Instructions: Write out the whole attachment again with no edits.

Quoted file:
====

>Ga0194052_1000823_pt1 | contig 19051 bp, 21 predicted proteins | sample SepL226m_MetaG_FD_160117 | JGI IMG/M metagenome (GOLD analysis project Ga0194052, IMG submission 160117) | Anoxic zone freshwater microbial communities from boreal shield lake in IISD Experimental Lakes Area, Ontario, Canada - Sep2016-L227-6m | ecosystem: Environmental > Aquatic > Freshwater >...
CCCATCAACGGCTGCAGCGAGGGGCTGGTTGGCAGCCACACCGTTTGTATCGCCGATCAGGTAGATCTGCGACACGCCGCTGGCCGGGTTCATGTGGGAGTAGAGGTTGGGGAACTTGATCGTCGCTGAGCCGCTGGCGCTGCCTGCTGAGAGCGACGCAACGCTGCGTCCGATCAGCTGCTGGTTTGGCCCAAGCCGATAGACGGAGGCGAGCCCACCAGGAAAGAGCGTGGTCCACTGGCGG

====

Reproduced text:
>Ga0194052_1000823_pt1 | contig 19051 bp, 21 predicted proteins | sample SepL226m_MetaG_FD_160117 | JGI IMG/M metagenome (GOLD analysis project Ga0194052, IMG submission 160117) | Anoxic zone freshwater microbial communities from boreal shield lake in IISD Experimental Lakes Area, Ontario, Canada - Sep2016-L227-6m | ecosystem: Environmental > Aquatic > Freshwater >...
CCCATCAACGGCTGCAGCGAGGGGCTGGTTGGCAGCCACACCGTTTGTATCGCCGATCAGGTAGATCTGCGACACGCCGCTGGCCGGGTTCATGTGGGAGTAGAGGTTGGGGAACTTGATCGTCGCTGAGCCGCTGGCGCTGCCTGCTGAGAGCGACGCAACGCTGCGTCCGATCAGCTGCTGGTTTGGCCCAAGCCGATAGACGGAGGCGAGCCCACCAGGAAAGAGCGTGGTCCACTGGCGG